- Advisers have been recently (over the past three-months) re-evaluating asset allocations due to anticipated/existing income and investing tax legislation; 24 percent and 28 percent, respectively.
- Although the majority of advisers (61 percent) believe a blend of active and passive management provides the best overall investment performance (taking into account costs associated with each style), more advisers are likely to have increased their use of passively managed funds over the last year (24 percent), then actively managed funds (15 percent).
- The survey also showed that advisers maintain a positive long-term economic outlook, with 51 percent “bullish” for the next five years, compared to just 41 percent who are “bullish” over the next six months.
Of those surveyed, 93 percent are Certified Financial Planner™ (CFP®) professionals and 62 percent indicated that they or their firm manages ongoing investments on a discretionary basis. A full report of The 2015 Trends in Investing Survey is now available HERE and includes additional details and narratives.
See full survey below.
About the Financial Planning Association
Since 2000, the Financial Planning Association® (FPA®) has been the principal professional organization for CERTIFIED FINANCIAL PLANNERTM (CFP®) professionals, educators, financial services professionals and students who seek advancement in a growing, dynamic profession. More than 24,000 FPA members adhere to the highest standards of professional competence, ethical conduct and clear, complete disclosure to those they serve. Through a collaborative effort to provide members with One ConnectionTM to tools and resources for professional education, business success, advocacy and community, FPA has become an indispensable force in the advancement of today’s CFP® professional. Learn more about FPA at OneFPA.org and follow on Twitter at twitter.com/fpassociation.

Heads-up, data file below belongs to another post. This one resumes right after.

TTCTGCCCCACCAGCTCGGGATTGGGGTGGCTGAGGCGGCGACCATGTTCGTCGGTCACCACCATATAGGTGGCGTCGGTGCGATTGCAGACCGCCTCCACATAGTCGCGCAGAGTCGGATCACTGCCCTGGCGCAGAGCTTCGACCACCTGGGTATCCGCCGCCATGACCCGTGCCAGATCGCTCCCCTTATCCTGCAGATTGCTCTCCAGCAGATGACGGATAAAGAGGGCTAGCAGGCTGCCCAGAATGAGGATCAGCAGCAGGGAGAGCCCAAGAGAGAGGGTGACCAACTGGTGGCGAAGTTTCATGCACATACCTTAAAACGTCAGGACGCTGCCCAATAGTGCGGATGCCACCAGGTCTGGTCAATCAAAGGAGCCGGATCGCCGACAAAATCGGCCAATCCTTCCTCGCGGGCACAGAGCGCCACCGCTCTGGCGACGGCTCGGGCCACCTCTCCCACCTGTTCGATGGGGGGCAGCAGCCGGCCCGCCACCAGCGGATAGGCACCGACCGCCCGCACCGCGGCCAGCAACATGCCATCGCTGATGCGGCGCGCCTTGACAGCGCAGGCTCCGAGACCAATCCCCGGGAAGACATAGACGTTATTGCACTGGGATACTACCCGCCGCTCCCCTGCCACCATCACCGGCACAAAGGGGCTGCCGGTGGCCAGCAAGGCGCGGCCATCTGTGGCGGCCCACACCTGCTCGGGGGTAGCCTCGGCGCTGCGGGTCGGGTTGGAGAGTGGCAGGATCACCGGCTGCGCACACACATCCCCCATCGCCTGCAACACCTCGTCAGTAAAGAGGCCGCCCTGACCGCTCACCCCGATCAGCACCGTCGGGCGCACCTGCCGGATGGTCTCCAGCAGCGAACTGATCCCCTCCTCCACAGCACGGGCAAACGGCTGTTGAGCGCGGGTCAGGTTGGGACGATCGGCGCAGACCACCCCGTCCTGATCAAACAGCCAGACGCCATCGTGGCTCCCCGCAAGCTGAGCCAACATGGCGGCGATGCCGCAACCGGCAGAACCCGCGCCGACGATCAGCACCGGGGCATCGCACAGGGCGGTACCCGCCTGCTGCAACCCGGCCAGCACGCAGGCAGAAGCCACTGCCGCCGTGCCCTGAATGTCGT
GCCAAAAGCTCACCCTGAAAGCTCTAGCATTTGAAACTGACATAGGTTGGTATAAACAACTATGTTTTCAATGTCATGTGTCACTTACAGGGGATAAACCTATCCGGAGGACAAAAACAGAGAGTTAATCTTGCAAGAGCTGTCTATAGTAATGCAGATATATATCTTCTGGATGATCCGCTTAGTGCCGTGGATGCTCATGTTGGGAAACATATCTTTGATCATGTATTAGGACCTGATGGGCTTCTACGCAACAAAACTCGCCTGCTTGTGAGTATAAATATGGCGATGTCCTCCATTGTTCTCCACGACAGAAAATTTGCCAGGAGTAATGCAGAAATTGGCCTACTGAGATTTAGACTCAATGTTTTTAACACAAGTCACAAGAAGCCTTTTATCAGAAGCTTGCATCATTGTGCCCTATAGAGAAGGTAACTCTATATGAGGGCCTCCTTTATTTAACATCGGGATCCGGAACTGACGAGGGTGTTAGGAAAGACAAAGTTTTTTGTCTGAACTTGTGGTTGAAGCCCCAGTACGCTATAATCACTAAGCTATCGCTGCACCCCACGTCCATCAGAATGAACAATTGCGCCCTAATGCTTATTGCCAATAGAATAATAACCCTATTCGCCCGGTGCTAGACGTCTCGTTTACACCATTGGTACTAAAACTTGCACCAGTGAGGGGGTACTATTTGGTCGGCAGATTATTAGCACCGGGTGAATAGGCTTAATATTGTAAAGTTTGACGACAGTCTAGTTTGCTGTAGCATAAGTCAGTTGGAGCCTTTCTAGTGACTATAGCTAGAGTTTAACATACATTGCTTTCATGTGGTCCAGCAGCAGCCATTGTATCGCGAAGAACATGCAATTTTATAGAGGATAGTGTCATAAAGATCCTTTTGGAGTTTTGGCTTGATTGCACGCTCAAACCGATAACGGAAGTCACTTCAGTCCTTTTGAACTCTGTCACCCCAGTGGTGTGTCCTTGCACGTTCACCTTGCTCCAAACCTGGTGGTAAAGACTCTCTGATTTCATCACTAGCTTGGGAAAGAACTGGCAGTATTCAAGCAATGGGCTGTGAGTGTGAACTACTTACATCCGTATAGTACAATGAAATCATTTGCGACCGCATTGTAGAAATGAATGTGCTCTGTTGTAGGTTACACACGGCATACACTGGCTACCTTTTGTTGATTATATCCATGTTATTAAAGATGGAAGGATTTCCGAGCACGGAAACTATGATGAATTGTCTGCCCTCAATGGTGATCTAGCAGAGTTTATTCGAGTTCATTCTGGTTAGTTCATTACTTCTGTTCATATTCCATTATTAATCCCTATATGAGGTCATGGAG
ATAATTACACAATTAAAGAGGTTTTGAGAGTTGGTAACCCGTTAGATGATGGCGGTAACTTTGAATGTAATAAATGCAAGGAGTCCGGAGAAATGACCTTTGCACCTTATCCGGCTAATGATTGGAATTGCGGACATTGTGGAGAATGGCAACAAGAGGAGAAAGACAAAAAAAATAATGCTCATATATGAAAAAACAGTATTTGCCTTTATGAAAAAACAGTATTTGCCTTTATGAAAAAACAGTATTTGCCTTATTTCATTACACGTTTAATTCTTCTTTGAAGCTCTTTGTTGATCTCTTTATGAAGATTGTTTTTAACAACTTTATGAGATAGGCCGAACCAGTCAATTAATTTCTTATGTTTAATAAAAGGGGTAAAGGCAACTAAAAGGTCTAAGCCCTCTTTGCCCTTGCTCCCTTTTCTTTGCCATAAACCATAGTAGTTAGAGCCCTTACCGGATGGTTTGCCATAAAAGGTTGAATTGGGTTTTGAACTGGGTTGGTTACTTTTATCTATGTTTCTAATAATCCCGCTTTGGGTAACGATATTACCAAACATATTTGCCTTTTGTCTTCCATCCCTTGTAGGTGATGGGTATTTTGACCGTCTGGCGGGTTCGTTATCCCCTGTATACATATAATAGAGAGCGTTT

About the FPA Research and Practice InstituteTM
The FPA Research and Practice InstituteTM is the CFP® professional’s One ConnectionTM to practice and business management insights that help financial planners achieve business success. A program of the Financial Planning Association® (FPA®), the Institute conducts original research on business-centric topics and issues, including operations, personnel, human resources, marketing and technology. Detailed analyses, reports, whitepapers and resources, based on the research, are made available to financial planning professionals to help them identify their business gaps and address them. Learn more here.
About the Journal of Financial Planning
First published in 1979, the mission of the Journal of Financial Planning is to expand the body of knowledge of the financial planning profession. With monthly feature articles, interviews, columns, and peer-reviewed technical contributions, the Journal’s content is dynamic, innovative, thought-provoking, and directly beneficial to financial planners in their work. Learn more here.